To Tweet or not to Tweet?

Amongst all the clamour extolling the numerous marketing values to Twitter, this morning I came across a sage example of when it can rather spectacularly backfire.

Last week’s newsletter displayed a lead story on the subject of Twitter: a Marketing Director’s guide to utilising the platform best, a list of do’s and dont’s for PR’s and the like. The whole article is definitely worth a read for those of you considering using the service for more than your own personal ramblings, but particularly worthy of note is the now classic ‘Watch your mouth’ anecdote teaching all Twitterers, quite frankly, when to just shut the hell up.

Ketchum, the US PR and marketing agency, keen to impress upon their client (FedEx) their expertise in all areas of social networking and digital media marketing, sent a young executive by the name of James Andrews to their HQ in Memphis for a meeting. Unfortunately, the said executive was rather too down with the kids, and sent out a tweet upon landing using his own personal moniker @keyinfluencer, decrying the desperately uninspiring state of his client’s home city, in his own tweet words:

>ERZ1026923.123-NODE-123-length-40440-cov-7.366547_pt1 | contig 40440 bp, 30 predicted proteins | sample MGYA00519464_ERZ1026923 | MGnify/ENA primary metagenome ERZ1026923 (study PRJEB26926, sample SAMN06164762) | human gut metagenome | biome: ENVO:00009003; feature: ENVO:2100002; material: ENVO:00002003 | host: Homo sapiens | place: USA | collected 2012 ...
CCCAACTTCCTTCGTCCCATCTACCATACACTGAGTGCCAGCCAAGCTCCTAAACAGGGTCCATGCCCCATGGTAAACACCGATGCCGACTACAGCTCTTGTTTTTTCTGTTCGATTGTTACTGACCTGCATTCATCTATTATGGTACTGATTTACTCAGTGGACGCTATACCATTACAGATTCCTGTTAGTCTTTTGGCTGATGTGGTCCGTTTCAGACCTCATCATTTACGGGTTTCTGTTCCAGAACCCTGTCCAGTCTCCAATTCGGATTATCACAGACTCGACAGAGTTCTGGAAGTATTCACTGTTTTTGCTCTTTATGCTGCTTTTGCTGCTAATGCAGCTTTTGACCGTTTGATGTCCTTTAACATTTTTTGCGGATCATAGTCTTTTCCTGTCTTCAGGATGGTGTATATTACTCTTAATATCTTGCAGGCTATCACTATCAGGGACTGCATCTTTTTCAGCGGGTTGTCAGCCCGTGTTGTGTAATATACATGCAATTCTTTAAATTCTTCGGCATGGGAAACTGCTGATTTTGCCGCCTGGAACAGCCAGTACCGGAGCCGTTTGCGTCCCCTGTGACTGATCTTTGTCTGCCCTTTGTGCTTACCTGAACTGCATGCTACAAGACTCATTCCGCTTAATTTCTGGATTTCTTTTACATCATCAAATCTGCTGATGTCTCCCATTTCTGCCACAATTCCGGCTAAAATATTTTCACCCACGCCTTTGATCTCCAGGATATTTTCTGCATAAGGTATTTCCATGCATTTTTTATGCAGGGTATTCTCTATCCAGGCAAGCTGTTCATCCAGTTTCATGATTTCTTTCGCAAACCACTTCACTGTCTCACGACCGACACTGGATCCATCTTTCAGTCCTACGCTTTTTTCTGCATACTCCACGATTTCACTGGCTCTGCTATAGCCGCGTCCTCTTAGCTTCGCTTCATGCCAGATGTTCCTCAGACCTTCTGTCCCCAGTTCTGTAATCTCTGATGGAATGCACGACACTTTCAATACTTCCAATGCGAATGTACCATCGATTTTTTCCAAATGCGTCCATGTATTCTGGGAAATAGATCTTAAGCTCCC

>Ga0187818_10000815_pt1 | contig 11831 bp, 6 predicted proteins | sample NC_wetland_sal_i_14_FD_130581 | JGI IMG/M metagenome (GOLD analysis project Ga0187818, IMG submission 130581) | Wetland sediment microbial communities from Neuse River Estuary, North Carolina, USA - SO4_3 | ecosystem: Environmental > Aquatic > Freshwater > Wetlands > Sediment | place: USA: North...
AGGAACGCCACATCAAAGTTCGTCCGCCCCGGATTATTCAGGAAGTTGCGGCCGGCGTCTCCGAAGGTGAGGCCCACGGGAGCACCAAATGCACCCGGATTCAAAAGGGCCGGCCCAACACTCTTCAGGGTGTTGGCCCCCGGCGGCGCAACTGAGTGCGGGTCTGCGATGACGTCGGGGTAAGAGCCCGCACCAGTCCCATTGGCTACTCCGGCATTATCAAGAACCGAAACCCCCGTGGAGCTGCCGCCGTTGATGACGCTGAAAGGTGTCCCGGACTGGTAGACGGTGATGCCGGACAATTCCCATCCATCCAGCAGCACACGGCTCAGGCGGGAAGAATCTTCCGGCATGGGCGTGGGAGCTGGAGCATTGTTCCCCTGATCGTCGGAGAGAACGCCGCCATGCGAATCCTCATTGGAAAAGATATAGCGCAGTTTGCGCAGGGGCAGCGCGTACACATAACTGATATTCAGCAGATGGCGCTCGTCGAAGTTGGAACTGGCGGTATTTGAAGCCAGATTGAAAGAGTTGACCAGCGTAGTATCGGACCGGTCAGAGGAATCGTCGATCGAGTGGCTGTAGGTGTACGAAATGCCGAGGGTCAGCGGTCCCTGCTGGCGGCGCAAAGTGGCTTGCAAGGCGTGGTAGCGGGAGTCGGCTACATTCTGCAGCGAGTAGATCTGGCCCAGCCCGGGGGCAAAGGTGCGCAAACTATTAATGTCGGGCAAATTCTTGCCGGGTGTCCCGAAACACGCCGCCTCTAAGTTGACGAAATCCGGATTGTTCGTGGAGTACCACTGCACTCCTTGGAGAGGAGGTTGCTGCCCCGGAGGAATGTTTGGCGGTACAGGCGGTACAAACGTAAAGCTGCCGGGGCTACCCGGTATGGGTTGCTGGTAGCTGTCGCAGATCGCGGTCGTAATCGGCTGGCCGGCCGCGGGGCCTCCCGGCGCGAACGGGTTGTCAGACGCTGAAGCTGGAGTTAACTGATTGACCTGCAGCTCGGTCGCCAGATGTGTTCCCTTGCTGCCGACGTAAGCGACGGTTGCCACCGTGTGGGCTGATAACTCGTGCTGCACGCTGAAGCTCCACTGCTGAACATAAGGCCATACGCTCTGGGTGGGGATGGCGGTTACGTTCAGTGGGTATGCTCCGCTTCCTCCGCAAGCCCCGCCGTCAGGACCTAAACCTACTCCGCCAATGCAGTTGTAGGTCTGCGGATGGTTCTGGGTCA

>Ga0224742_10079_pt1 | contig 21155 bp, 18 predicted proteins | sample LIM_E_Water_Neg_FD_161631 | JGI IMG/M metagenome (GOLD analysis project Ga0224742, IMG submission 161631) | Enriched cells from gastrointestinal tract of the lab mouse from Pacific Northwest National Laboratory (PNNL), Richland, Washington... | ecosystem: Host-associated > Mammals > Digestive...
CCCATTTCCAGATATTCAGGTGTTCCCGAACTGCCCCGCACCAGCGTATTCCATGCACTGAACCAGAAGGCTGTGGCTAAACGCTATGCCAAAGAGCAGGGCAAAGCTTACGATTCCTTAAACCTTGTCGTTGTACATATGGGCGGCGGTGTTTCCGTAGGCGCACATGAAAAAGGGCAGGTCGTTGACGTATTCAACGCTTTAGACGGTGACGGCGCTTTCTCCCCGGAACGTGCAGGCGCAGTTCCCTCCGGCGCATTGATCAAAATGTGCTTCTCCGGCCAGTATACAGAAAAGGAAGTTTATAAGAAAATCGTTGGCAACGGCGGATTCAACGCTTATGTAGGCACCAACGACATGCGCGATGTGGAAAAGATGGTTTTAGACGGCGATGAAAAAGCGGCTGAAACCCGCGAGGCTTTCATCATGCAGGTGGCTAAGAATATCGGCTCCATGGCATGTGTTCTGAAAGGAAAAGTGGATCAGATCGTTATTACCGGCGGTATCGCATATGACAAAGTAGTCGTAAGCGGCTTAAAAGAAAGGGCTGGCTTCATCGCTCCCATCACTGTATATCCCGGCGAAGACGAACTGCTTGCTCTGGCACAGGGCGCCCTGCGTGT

True confession but I’m in one of those towns where I scratch my head and say ‘I would die if I had to live here’

Perhaps more savvy with social media than Mr. Andrews had anticipated, FedEx employees, already following Andrews on Twitter, promptly caught the offensive Tweet and emailed around internally (including the top executives in FedEx’s front office as well as the corporate comms department) – all before Andrews had even set foot through the door.

Safe to assume he received a less than warm reception upon arrival – in fact, the full response that FedEx immediately sent through as a Direct Message to Andrews is now available online. As well as a public FedEx statement on the incident. Check it all out here.

And so the term CLT (Career Limiting Tweet) was born.

FedEx fleet


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